Windows 10 To Soon Ship With Full Linux Kernel

linux on windows

On Fossbytes, we keep covering different developments that have the power to change the course of open source software evolution and adoption of the Linux operating system. Microsoft’s love affair with Linux is a continuous development that keeps drawing the attention of open source enthusiasts who are skeptical of Redmond’s intentions.

If we ignore the “Embrace, extend, and extinguish” conspiracy for a moment, Microsoft has done some ground-breaking work when it comes to starting new Linux projects and open sourcing its components. The latest Build 2019 Developer Conference also witnessed something surprising. During its WSL 2 announcement, Microsoft made clear that the company will be shipping a full, real Linux kernel with Windows 10. The company already ships one with Azure Sphere, but it’s a first for Windows OS.

Until now, with the first iteration of WSL, the users installed Linux binaries and Windows 10 used emulation architecture for running Bash on Ubuntu on Windows. By shipping the open source Linux kernel out-of-the-box, the WSL performance will surely improve.

It’s worth noting that users will still need to go and grab their favorite Linux distro from the Windows Store and use them as an interface to get their hands on Linux goodies.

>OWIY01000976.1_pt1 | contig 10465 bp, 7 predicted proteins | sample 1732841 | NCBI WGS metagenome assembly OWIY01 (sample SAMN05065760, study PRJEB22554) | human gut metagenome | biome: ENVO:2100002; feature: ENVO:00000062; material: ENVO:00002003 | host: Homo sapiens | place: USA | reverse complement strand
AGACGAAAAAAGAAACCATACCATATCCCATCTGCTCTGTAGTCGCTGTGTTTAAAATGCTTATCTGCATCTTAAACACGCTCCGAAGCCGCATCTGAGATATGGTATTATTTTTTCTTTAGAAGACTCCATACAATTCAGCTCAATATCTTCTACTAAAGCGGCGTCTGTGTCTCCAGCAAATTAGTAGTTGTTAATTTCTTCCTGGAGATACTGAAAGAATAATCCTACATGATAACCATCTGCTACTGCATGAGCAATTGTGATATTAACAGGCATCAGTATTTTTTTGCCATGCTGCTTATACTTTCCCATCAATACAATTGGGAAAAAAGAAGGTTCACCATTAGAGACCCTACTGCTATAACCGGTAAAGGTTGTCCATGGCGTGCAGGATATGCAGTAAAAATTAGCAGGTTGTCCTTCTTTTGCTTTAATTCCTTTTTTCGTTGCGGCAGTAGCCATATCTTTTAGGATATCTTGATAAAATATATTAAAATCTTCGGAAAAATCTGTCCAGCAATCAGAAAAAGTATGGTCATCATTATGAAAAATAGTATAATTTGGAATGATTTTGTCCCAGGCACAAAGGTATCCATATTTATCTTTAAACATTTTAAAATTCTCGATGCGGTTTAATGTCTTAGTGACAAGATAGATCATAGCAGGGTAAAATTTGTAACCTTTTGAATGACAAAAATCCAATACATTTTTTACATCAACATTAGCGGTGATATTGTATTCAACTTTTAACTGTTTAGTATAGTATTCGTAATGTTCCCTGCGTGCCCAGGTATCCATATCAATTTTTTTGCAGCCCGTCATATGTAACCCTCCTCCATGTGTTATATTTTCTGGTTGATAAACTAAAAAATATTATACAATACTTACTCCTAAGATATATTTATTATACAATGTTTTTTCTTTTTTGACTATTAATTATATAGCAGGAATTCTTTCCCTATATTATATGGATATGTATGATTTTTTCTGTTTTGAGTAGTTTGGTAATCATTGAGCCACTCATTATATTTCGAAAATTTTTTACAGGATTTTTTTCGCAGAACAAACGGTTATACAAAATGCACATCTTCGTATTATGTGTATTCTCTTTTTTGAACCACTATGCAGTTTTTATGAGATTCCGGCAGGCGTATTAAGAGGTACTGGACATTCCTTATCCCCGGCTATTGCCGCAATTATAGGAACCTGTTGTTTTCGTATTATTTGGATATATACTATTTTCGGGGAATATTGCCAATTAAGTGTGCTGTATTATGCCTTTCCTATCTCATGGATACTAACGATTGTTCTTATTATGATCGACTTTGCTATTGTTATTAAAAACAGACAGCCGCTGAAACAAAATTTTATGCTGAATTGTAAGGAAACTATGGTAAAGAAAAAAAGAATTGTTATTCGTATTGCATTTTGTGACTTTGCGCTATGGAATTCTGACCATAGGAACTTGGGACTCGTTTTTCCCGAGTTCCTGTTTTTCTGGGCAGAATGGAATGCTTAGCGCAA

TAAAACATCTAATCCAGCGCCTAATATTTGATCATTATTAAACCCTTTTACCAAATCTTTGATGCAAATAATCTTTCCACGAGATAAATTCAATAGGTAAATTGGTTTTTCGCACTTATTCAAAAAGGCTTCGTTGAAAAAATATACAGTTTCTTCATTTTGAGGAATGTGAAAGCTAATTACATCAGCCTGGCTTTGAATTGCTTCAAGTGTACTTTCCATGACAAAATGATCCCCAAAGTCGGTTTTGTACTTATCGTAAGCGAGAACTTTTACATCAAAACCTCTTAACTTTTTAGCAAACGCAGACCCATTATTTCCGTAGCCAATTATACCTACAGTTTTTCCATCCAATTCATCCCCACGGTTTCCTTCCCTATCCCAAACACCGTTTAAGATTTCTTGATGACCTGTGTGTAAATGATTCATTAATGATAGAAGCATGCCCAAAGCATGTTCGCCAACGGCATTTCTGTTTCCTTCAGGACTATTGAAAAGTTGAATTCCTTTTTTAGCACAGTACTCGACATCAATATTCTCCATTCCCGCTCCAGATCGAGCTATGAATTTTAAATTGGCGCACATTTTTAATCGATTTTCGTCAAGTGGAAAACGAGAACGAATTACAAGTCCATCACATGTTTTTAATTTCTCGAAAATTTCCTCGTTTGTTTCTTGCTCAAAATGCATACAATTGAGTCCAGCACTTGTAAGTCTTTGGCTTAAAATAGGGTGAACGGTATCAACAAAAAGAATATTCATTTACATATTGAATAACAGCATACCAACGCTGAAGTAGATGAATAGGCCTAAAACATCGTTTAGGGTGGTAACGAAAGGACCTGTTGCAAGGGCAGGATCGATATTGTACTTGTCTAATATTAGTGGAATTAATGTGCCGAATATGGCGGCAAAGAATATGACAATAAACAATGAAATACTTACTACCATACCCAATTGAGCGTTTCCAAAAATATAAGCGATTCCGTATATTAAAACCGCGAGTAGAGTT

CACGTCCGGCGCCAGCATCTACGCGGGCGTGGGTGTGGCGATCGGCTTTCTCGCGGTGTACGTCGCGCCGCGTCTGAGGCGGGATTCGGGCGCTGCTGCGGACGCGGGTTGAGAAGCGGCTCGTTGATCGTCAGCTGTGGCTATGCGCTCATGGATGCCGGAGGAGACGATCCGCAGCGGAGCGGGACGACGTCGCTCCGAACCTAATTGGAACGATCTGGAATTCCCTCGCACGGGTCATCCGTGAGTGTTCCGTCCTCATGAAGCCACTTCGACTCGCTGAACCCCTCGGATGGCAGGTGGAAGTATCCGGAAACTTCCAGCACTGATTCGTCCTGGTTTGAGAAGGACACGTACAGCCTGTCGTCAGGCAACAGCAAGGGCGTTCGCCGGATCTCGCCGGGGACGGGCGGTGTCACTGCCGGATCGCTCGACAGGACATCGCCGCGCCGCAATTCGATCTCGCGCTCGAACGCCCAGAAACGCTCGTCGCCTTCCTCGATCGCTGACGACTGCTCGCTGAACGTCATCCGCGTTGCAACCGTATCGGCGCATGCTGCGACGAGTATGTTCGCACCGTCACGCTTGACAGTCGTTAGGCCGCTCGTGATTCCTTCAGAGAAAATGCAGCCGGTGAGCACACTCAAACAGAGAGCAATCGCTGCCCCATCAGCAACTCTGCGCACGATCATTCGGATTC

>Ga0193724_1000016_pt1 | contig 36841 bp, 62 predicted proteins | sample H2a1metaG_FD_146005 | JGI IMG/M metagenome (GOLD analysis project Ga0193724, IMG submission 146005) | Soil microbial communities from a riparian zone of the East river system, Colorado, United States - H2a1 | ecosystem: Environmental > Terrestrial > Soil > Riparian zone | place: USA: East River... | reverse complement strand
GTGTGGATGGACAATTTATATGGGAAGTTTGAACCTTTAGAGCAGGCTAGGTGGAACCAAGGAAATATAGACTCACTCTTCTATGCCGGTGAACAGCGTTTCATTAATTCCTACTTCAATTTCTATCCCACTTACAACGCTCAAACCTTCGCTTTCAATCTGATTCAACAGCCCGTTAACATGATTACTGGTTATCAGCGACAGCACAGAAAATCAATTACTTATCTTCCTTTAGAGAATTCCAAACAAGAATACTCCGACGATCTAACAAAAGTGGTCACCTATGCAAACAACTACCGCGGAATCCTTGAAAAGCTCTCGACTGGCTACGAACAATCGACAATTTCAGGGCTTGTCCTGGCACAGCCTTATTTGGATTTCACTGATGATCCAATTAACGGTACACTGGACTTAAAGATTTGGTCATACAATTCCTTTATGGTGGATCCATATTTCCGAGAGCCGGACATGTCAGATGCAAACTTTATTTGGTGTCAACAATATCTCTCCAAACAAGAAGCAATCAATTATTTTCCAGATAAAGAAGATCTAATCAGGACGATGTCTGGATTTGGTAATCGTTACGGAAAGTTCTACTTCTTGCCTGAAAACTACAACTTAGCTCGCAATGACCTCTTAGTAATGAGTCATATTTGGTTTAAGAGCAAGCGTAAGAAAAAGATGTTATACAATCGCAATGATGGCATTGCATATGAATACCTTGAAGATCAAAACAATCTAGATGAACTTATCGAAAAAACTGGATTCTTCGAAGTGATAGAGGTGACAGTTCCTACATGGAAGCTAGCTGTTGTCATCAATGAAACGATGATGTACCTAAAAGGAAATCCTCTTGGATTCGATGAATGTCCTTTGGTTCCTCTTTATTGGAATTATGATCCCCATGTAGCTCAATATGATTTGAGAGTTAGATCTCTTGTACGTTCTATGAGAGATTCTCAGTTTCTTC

Talking specifically about the kernel, Microsoft will initially ship Linux 4.19, which is the latest LTS release. With time, the company plans to keep rebasing the kernel to the new LTS release to keep things fresh.

To make sure that Linux kernel works perfectly in conjunction with Windows, Microsoft is also applying some custom patches to improve the launch times, reducing RAM, etc. The resultant tweaked kernel will also be open source and the developers will be able to download the Microsoft-customized kernel from GitHub to create their own WSL kernels.

In its announcement post, Microsoft has also reiterated its commitment to Linux. The company has said that it employs many leading Linux contributors who make sure that all the changes go upstream and benefit the whole open source community.

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